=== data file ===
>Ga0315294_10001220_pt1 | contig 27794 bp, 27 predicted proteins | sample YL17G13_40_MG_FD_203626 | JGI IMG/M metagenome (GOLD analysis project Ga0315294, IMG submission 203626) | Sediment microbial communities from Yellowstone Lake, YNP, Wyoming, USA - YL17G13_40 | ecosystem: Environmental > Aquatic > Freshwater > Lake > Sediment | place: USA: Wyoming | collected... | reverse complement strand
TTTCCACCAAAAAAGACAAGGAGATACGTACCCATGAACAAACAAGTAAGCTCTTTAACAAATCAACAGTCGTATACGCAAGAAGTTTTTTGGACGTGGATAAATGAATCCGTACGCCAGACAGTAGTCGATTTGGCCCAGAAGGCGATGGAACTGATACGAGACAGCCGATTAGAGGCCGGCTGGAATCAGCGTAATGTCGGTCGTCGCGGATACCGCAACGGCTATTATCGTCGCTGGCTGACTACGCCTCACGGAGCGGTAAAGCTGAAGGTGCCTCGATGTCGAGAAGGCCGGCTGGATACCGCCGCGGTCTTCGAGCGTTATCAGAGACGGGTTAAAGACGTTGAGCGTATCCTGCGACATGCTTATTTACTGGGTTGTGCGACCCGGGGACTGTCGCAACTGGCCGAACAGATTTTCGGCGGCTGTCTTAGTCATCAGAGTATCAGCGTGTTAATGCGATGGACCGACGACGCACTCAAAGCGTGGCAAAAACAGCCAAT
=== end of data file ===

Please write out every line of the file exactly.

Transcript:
>Ga0315294_10001220_pt1 | contig 27794 bp, 27 predicted proteins | sample YL17G13_40_MG_FD_203626 | JGI IMG/M metagenome (GOLD analysis project Ga0315294, IMG submission 203626) | Sediment microbial communities from Yellowstone Lake, YNP, Wyoming, USA - YL17G13_40 | ecosystem: Environmental > Aquatic > Freshwater > Lake > Sediment | place: USA: Wyoming | collected... | reverse complement strand
TTTCCACCAAAAAAGACAAGGAGATACGTACCCATGAACAAACAAGTAAGCTCTTTAACAAATCAACAGTCGTATACGCAAGAAGTTTTTTGGACGTGGATAAATGAATCCGTACGCCAGACAGTAGTCGATTTGGCCCAGAAGGCGATGGAACTGATACGAGACAGCCGATTAGAGGCCGGCTGGAATCAGCGTAATGTCGGTCGTCGCGGATACCGCAACGGCTATTATCGTCGCTGGCTGACTACGCCTCACGGAGCGGTAAAGCTGAAGGTGCCTCGATGTCGAGAAGGCCGGCTGGATACCGCCGCGGTCTTCGAGCGTTATCAGAGACGGGTTAAAGACGTTGAGCGTATCCTGCGACATGCTTATTTACTGGGTTGTGCGACCCGGGGACTGTCGCAACTGGCCGAACAGATTTTCGGCGGCTGTCTTAGTCATCAGAGTATCAGCGTGTTAATGCGATGGACCGACGACGCACTCAAAGCGTGGCAAAAACAGCCAAT